There seems to be an emerging consensus that if all Fox did was focus on the darkness of DH in its promos, the show would have done better. I am not certain this is true. First, I am not certain how to encapsulate DH in a short 15-second burst. Second, I am not convinced that people really do want a dark show at all- few of them work well, and shows like Lost only maintained a diminished popularity by calling for an end-point to the show. While Epithet One may seem an end-point, a lot could happen between it and the current-day show. So I think the "blame Fox" argument does not work on many levels. In the end, DH would remain on air and there would be no discussions such as this if it had a lot more viewers. It has failed to attract those viewers, and even critical acclaim has not helped it; in fact, in some ways, I think it hurts it, since the message seems to be "There is this really dark show created by this really innovative guy who created other shows you never saw, and it talks about gender, prostitution, and identity, and we think you should watch." This is not a message the average viewer is going to hear.
Epithet One? Freudian slip?
But anyway, I don't think the consensus is on dark. I think the consensus is on not promoting the show as a gun thriller or a sex thriller, which FOX tried and failed to build an audience with.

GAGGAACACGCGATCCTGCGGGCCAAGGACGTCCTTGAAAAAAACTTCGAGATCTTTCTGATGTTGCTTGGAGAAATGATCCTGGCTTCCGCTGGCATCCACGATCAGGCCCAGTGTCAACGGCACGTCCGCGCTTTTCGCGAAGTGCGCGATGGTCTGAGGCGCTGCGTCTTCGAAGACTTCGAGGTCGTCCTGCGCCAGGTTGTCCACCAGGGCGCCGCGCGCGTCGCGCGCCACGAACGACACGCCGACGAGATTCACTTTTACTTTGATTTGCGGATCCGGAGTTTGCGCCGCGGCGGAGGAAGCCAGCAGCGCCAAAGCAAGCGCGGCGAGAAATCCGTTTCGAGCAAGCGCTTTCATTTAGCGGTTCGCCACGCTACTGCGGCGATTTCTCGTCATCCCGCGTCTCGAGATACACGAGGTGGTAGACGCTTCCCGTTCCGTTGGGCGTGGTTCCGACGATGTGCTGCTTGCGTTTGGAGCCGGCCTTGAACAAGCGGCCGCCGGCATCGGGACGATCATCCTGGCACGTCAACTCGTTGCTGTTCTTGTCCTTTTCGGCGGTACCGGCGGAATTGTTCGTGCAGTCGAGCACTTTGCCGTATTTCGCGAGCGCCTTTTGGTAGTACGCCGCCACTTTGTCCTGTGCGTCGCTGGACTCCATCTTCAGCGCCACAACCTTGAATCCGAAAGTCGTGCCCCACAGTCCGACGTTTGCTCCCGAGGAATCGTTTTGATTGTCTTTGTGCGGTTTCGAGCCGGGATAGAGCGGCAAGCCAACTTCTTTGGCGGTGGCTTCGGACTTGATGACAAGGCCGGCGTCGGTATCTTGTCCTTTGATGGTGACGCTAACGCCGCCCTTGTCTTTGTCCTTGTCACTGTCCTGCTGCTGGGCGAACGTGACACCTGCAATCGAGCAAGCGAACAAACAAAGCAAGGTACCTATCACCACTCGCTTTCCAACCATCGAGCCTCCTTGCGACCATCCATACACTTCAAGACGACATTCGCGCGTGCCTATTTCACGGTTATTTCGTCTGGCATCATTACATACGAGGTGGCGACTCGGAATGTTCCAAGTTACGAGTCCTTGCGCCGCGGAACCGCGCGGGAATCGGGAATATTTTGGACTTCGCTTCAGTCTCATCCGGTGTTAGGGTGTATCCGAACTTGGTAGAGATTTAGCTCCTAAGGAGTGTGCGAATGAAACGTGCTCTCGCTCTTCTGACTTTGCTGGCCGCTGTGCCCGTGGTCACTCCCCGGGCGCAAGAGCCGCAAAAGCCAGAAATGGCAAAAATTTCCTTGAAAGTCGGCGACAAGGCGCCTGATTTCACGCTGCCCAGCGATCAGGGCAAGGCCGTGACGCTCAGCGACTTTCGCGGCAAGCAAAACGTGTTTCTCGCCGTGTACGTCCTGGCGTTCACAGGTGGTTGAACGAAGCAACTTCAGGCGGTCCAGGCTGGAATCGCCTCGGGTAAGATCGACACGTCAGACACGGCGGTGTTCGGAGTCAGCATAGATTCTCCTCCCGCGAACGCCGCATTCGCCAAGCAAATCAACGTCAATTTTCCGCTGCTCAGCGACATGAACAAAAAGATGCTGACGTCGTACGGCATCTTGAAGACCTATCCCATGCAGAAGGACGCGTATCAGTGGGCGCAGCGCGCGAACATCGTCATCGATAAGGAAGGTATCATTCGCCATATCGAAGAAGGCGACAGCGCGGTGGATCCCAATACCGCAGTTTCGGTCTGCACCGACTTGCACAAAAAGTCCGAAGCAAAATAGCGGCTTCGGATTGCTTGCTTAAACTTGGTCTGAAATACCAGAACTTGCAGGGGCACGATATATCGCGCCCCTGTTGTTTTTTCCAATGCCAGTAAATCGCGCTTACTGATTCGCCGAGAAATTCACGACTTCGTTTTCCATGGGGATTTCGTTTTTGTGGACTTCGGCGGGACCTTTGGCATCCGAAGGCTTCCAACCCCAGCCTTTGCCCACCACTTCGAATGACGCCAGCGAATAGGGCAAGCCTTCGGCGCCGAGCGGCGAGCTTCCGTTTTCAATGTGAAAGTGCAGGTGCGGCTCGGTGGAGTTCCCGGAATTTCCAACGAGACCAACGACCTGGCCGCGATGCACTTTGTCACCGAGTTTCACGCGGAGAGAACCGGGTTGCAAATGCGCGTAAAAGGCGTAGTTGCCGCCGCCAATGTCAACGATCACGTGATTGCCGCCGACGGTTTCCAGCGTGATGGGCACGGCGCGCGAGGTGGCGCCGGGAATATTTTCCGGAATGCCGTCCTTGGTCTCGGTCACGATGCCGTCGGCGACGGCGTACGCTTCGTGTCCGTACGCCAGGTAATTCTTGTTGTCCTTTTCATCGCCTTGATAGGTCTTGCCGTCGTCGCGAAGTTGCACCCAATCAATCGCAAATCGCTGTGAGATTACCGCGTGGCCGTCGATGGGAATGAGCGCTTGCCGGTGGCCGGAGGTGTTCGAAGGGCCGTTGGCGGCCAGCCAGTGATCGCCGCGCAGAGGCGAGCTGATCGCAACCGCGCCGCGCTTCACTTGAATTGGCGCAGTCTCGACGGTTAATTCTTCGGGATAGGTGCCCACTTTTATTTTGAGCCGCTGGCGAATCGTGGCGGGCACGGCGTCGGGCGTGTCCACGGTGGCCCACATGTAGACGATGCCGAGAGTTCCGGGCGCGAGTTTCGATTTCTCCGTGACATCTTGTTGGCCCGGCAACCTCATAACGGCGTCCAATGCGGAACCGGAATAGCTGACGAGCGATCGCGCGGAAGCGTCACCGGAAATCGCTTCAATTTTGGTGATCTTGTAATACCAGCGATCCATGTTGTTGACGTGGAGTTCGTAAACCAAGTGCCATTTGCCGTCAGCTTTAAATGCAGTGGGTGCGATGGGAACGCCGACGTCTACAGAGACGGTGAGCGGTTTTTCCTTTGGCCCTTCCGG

Yeah, I wasn't advocating for dark, I was advocating for not misrepresenting the show as tits and gunplay. That's harder to represent in fifteen second bursts, perhaps, but far from impossible. Again, Why I Watch has done a great job of presenting the tone of the show and making it look interesting.

Maybe you are right, Dana, that people don't want a dark show, but the argument I was making is that the show IS dark, and marketing it as something it isn't does more damage than showing what it is. It's never gonna be a top ten or even top fifty show, but I think it could attract a couple million more viewers with more and better marketing.

I'm not saying "blame Fox," and have defended them before. Kevin Reilly remains my favorite exec in the biz. But the marketing and publicity for Dollhouse has not been good, period. I freely admit it's a tough show to market. But that doesn't change the fact that they've done a mediocre to poor job with it.

I don't think you can say critical acclaim has not helped it -- the marketing and publicity need to let people know it's receiving this acclaim. Like I was saying, an average TV viewer has likely a) not heard of Dollhouse, b) heard of it as some dumb Fox T&A action show, or, unfortunately, c) watched a couple of early episodes and didn't like it. Most people don't obsessively follow Dollhouse media like Whedonesquers.